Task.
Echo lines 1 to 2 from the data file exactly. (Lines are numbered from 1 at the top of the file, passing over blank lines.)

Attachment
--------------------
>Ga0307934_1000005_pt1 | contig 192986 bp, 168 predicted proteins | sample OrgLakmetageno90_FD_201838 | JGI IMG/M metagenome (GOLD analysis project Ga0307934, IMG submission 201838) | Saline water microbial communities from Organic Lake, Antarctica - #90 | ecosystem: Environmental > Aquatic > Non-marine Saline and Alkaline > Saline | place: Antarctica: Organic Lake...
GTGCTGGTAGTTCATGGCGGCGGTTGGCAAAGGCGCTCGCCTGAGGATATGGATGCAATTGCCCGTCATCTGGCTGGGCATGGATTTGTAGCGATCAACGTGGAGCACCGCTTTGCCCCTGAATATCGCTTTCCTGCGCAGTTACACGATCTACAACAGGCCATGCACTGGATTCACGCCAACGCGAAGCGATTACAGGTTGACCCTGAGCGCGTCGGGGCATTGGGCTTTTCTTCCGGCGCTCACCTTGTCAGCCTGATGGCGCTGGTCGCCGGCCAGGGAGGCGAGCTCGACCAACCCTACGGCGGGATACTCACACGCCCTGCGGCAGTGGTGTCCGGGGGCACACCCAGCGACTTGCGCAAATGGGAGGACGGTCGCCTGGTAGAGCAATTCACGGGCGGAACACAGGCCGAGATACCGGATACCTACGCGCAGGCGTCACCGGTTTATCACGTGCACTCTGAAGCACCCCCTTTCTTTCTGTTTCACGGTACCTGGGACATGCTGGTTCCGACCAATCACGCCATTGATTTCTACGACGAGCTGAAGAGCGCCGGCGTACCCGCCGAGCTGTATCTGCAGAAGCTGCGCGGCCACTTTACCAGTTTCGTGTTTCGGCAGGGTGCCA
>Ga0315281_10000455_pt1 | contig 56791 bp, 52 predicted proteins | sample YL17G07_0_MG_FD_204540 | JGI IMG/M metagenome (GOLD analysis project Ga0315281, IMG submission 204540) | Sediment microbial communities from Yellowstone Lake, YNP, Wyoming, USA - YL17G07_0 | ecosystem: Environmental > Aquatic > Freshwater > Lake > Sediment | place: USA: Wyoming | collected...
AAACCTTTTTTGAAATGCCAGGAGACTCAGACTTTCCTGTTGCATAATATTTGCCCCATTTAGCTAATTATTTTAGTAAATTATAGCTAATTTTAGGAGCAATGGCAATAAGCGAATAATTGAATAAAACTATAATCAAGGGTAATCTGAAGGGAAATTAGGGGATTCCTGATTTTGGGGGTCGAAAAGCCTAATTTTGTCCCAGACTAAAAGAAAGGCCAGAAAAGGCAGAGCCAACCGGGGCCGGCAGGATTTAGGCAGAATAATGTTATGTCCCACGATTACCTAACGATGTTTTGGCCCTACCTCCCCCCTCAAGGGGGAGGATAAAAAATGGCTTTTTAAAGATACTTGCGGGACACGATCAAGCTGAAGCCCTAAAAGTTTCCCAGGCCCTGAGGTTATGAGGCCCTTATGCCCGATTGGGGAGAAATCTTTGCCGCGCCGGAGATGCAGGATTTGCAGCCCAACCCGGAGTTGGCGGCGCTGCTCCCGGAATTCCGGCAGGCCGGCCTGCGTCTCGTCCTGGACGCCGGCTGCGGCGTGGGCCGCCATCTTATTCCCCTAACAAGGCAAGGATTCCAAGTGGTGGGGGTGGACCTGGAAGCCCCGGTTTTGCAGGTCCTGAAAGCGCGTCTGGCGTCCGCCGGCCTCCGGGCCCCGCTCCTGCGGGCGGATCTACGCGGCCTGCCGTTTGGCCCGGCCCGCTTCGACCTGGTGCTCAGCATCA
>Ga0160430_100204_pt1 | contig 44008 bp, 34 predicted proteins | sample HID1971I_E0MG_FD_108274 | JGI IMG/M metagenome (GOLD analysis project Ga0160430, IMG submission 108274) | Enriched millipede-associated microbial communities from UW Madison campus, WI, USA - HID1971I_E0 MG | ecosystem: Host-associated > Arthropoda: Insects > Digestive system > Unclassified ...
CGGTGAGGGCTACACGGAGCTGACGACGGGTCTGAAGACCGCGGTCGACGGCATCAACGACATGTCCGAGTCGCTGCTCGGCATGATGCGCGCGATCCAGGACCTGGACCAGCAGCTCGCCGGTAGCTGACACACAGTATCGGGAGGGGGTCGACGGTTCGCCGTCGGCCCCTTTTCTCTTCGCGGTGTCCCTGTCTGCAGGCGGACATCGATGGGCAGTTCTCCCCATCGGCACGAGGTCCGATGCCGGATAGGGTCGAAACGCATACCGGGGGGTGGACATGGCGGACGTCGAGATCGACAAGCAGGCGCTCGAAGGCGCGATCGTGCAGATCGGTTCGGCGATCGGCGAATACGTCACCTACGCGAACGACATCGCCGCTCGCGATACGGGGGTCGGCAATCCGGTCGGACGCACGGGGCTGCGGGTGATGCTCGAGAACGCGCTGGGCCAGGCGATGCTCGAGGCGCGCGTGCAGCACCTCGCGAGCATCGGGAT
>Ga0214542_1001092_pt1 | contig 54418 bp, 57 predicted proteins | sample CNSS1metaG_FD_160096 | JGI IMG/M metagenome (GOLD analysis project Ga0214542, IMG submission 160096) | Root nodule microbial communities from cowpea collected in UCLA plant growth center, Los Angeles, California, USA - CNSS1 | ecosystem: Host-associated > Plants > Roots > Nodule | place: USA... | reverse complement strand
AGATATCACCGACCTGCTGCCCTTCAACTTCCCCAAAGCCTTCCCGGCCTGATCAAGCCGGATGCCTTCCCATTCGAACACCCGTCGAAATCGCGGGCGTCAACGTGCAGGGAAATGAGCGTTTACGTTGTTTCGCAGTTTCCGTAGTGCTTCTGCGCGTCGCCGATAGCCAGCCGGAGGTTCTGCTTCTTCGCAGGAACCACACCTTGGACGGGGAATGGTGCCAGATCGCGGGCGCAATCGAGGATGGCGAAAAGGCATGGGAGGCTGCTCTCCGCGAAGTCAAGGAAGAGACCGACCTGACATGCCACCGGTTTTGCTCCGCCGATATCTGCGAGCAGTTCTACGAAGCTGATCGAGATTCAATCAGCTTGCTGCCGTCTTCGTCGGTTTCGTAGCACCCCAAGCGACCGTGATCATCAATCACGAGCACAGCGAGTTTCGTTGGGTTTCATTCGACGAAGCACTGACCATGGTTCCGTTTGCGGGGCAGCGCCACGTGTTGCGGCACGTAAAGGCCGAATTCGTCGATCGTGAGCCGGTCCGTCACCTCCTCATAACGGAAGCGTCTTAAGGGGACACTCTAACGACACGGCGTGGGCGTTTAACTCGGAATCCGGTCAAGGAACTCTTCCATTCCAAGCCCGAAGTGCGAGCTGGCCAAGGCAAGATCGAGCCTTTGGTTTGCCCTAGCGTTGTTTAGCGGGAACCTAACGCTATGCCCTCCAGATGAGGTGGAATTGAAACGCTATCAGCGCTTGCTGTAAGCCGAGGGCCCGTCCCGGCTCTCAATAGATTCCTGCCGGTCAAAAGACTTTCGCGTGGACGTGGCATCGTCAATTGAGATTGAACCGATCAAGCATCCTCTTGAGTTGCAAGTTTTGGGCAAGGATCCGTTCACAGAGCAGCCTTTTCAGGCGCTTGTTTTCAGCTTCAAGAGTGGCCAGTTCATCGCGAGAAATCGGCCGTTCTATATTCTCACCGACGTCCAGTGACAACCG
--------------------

>Ga0307934_1000005_pt1 | contig 192986 bp, 168 predicted proteins | sample OrgLakmetageno90_FD_201838 | JGI IMG/M metagenome (GOLD analysis project Ga0307934, IMG submission 201838) | Saline water microbial communities from Organic Lake, Antarctica - #90 | ecosystem: Environmental > Aquatic > Non-marine Saline and Alkaline > Saline | place: Antarctica: Organic Lake...
GTGCTGGTAGTTCATGGCGGCGGTTGGCAAAGGCGCTCGCCTGAGGATATGGATGCAATTGCCCGTCATCTGGCTGGGCATGGATTTGTAGCGATCAACGTGGAGCACCGCTTTGCCCCTGAATATCGCTTTCCTGCGCAGTTACACGATCTACAACAGGCCATGCACTGGATTCACGCCAACGCGAAGCGATTACAGGTTGACCCTGAGCGCGTCGGGGCATTGGGCTTTTCTTCCGGCGCTCACCTTGTCAGCCTGATGGCGCTGGTCGCCGGCCAGGGAGGCGAGCTCGACCAACCCTACGGCGGGATACTCACACGCCCTGCGGCAGTGGTGTCCGGGGGCACACCCAGCGACTTGCGCAAATGGGAGGACGGTCGCCTGGTAGAGCAATTCACGGGCGGAACACAGGCCGAGATACCGGATACCTACGCGCAGGCGTCACCGGTTTATCACGTGCACTCTGAAGCACCCCCTTTCTTTCTGTTTCACGGTACCTGGGACATGCTGGTTCCGACCAATCACGCCATTGATTTCTACGACGAGCTGAAGAGCGCCGGCGTACCCGCCGAGCTGTATCTGCAGAAGCTGCGCGGCCACTTTACCAGTTTCGTGTTTCGGCAGGGTGCCA